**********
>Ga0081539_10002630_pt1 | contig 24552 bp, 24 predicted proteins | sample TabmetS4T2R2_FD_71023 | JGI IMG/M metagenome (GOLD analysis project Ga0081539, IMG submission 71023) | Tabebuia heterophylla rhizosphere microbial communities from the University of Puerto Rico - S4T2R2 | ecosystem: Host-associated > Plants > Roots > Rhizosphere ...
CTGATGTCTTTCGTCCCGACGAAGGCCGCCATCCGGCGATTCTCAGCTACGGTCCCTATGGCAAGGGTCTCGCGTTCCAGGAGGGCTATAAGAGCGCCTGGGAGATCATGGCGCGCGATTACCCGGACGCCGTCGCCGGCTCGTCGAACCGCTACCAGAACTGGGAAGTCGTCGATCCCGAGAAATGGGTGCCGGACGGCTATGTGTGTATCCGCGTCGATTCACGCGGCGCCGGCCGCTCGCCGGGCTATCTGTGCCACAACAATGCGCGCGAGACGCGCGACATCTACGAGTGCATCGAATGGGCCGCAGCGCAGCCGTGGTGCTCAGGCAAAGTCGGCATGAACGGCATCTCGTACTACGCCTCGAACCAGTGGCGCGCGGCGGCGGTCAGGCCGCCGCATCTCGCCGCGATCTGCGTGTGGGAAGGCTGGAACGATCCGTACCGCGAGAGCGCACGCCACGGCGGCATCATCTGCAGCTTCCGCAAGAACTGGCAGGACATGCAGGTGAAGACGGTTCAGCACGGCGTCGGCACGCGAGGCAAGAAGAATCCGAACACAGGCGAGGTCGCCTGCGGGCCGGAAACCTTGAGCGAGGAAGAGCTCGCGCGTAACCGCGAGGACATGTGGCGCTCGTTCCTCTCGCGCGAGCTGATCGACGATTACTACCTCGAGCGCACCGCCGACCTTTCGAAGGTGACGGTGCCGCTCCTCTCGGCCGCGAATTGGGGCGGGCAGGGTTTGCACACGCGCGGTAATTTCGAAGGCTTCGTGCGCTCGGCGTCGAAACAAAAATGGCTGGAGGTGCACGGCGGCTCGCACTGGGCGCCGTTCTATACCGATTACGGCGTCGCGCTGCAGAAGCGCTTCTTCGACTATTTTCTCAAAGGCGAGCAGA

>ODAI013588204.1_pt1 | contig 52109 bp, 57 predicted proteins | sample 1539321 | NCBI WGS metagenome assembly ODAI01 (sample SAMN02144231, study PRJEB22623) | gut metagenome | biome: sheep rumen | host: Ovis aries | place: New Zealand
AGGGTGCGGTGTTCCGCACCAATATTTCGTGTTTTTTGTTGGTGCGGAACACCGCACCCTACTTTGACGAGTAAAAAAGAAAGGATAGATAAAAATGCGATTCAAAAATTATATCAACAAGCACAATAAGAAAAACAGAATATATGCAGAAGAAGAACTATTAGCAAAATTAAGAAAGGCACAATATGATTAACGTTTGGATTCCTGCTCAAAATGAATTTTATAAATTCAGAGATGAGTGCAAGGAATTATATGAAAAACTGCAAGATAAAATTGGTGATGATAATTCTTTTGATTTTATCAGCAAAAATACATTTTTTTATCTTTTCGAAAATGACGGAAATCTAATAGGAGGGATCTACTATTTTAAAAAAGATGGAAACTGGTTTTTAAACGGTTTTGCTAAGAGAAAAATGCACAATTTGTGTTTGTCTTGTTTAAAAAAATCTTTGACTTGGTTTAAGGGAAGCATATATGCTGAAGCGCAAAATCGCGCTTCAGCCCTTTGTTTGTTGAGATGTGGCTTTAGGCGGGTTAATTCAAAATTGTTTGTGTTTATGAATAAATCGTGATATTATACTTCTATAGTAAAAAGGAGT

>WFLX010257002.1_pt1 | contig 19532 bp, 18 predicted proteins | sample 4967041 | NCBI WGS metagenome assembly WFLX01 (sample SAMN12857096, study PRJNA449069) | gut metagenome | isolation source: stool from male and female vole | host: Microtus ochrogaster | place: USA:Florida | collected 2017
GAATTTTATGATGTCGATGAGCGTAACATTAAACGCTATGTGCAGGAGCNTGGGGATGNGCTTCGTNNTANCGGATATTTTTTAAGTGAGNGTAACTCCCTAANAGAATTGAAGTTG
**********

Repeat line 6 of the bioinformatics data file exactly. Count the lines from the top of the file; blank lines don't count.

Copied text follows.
GAATTTTATGATGTCGATGAGCGTAACATTAAACGCTATGTGCAGGAGCNTGGGGATGNGCTTCGTNNTANCGGATATTTTTTAAGTGAGNGTAACTCCCTAANAGAATTGAAGTTG